Marshall’s new $149 Emberton Bluetooth speaker gives the beloved Logitech Ultimate Ears Boom a run for its money. For starters, it charges over USB-C for quick, no-fuss charging, and it borrows the excellent joystick-like controls from Marshall’s recent lineup of headphones. Instead of having to learn a few combinations of buttons to change the song, or check the battery’s level, everything is dead-simple here. The remaining battery life is conveniently displayed at all times in an LED-lit window. To navigate, simply tilt the gold, spiralized nub in one of four labeled directions to adjust the volume or find the song you want. As some companies try to find clever ways to let you control your devices, such as swipes or gestures, there’s something to be said for physical buttons being easy, accessible, and fun.
The Emberton’s design might not strike a chord with everyone: it’s a brick-shaped speaker made to look like a portable guitar amplifier with metal grilles covering the front and back. The speaker is covered in a rugged, removable silicone sleeve that’s slipped on by default. This is Marshall’s most subdued speaker design yet, and it offers a simpler look than previous models, though it’s not as fashionable or as colorful as some other small Bluetooth speakers.
At 1.5 pounds, it feels far heftier than I expected a speaker of this size to be, though it doesn’t seem unwarranted given its long-lasting battery life. I’ve been using the Emberton nonstop since I got a review unit to test, and it easily hit the 20-hour lifespan claim when it was piping out music at medium volume. I can never mention this enough times because Ultimate Ears apparently hasn’t heard us yet, but USB-C charging is great to have.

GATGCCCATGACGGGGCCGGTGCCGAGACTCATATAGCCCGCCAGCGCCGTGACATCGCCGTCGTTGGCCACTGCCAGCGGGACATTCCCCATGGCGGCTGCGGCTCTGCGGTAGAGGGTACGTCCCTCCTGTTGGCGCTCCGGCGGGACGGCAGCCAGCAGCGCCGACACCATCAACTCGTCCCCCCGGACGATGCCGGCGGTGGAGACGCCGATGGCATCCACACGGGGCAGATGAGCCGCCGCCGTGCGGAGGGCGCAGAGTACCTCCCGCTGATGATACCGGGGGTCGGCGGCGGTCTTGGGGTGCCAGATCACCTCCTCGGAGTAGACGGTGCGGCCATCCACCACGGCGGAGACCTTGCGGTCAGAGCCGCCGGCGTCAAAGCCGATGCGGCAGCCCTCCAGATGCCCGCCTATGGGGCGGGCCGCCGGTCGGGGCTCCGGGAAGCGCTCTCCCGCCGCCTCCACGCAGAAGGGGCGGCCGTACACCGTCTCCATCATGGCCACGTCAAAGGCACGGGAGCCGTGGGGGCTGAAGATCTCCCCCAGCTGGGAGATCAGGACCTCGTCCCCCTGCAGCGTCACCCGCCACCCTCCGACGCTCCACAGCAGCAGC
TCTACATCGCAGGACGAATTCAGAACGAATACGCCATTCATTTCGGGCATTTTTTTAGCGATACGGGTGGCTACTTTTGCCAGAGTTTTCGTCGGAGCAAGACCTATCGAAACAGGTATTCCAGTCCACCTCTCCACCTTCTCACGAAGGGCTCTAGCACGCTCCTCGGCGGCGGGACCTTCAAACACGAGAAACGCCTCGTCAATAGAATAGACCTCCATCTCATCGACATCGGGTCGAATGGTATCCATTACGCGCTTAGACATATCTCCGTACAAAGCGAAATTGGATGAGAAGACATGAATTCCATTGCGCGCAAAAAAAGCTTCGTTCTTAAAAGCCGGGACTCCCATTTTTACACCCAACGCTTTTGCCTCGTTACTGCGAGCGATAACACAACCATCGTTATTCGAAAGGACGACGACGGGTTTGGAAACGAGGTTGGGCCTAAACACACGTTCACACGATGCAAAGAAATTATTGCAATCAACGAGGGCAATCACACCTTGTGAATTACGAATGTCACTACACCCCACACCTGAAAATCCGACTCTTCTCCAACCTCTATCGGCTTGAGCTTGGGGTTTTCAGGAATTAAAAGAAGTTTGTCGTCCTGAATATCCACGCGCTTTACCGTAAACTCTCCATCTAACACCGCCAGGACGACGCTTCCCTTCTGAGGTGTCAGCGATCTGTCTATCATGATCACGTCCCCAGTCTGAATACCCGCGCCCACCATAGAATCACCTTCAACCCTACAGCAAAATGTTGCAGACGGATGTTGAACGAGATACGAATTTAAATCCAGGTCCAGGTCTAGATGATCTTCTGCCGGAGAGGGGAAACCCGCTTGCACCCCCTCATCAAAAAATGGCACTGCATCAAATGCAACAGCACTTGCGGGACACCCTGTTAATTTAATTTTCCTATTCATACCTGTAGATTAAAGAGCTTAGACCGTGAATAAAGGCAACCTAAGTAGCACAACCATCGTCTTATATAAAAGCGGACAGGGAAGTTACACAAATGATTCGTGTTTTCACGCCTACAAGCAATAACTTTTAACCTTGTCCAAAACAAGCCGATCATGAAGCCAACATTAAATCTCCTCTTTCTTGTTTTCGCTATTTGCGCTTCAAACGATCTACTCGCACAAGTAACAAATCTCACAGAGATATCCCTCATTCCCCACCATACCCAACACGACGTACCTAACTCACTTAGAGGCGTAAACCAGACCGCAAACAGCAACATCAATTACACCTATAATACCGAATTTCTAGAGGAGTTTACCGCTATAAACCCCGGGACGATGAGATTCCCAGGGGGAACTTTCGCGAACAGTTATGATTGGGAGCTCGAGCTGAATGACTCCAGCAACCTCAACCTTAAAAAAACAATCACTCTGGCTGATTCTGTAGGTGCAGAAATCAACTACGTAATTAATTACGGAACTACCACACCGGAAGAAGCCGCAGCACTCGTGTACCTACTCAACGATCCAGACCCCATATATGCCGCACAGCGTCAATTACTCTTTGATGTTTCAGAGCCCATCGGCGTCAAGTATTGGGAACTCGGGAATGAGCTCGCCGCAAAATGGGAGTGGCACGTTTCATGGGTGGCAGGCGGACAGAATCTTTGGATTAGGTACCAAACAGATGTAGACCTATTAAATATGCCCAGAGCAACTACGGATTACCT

Good battery life, IPX7-rated waterproofing, and USB-C charging are all great, but this speaker’s sound quality is what’s going to make me recommend it over other similarly sized and similarly priced models. Any category of music or my pick of podcasts sounded full-bodied with a surprising amount of bass and clarity in the mids and highs, with exceptional balance keeping them present in the sound. Little Dragon’s self-titled album is a good showcase for the little Emberton. It has intense mids and highs in the vocals and electronic instruments throughout, and the bass comes through in full effect to deliver a balanced, loud sound that sounds like it’s coming from something bigger. This speaker claims to offer 360-degree sound. It obviously can’t provide a true, all-encompassing sound since there aren’t speakers firing in every direction, though the effect comes close enough to sounding that way.
In terms of what this speaker cannot do, it doesn’t have a microphone, so if your phone is connected via Bluetooth, you’ll need to disconnect it to take calls. That also means the Emberton doesn’t have voice assistant support, which may or may not bother you. Lastly, it doesn’t sport any interesting app-based functionality like Ultimate Ears’ Boom speakers, which let you pair two or more of its speakers together wirelessly. I wasn’t expecting Marshall to copy the Boom’s feature set, but some extra effort wouldn’t have gone unnoticed. Also, while I’m nitpicking, I’m not the biggest fan of the startup chime that plays. It’s reminiscent of leveling up in Call of Duty, and that’s a vibe that’s incongruous with the kind of music I usually like to listen to. But it’s very possible that the issues I’ve listed here might not register as problematic for you.
The Marshall Emberton is easy to recommend if you’re looking for a small Bluetooth speaker with powerful sound, long-lasting battery, and USB-C charging — the latter of which is currently a rarity in the market. But $150 for this speaker seems just a tad too high, given that it doesn’t have a microphone or much else in the way of interesting functionality. Still, it’s a stellar value based on everything you’re getting here.
Photography by Cameron Faulkner / The Verge